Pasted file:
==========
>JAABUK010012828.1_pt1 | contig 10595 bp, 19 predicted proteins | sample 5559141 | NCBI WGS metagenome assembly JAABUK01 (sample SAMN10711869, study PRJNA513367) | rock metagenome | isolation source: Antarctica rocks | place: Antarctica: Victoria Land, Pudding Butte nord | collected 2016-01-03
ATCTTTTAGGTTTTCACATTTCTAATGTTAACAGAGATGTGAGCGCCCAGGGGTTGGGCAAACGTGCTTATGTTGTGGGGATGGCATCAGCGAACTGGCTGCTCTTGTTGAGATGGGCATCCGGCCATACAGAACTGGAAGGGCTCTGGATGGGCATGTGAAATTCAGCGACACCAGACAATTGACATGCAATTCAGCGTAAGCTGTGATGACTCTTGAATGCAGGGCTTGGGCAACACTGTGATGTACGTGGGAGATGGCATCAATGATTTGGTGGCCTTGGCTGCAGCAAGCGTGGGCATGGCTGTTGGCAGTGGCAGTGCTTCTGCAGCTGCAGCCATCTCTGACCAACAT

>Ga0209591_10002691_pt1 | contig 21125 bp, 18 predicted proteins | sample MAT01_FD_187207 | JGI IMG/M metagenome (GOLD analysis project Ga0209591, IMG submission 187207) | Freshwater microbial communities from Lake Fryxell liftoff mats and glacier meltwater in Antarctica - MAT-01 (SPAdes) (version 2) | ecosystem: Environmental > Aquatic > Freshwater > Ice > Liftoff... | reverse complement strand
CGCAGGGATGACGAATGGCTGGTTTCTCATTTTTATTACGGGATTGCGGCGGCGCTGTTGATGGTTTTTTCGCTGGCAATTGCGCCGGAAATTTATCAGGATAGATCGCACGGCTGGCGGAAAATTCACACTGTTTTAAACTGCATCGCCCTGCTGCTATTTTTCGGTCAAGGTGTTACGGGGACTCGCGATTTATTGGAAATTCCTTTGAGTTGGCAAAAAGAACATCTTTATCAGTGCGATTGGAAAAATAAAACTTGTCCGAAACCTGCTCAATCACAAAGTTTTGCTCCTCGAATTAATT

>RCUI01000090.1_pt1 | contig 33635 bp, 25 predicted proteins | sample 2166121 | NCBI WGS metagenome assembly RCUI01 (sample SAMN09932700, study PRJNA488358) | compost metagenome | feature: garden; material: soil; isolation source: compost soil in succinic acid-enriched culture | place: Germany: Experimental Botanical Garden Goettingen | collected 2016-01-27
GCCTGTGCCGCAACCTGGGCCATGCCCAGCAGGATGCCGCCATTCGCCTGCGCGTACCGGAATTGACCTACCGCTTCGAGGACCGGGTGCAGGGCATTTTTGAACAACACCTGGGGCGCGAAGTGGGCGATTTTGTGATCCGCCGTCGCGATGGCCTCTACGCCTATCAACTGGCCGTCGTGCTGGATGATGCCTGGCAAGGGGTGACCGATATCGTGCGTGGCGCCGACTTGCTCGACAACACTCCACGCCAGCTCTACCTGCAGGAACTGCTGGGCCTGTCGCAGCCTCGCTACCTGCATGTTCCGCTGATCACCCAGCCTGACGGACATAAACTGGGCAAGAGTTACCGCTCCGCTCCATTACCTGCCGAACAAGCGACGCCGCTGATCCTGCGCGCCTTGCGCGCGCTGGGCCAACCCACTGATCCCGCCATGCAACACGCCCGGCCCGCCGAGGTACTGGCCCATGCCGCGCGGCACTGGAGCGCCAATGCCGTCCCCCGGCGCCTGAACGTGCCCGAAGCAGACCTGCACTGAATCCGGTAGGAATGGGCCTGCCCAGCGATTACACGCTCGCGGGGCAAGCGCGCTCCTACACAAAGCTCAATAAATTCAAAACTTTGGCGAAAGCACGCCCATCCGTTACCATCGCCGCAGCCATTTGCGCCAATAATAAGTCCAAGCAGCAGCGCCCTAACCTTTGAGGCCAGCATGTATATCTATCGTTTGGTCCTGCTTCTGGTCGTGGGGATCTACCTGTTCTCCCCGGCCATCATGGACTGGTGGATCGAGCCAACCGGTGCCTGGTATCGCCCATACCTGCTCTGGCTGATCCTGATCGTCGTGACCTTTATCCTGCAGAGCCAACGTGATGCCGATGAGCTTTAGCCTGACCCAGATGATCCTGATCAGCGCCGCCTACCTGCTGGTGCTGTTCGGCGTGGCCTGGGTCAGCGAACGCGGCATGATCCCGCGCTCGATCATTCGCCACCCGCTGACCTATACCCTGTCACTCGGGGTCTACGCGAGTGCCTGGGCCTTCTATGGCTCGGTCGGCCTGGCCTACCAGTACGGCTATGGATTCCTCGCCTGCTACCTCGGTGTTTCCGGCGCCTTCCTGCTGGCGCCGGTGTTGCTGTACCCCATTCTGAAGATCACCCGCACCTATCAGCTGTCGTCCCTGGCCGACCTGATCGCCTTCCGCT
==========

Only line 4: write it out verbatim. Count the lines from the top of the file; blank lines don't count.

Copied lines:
CGCAGGGATGACGAATGGCTGGTTTCTCATTTTTATTACGGGATTGCGGCGGCGCTGTTGATGGTTTTTTCGCTGGCAATTGCGCCGGAAATTTATCAGGATAGATCGCACGGCTGGCGGAAAATTCACACTGTTTTAAACTGCATCGCCCTGCTGCTATTTTTCGGTCAAGGTGTTACGGGGACTCGCGATTTATTGGAAATTCCTTTGAGTTGGCAAAAAGAACATCTTTATCAGTGCGATTGGAAAAATAAAACTTGTCCGAAACCTGCTCAATCACAAAGTTTTGCTCCTCGAATTAATT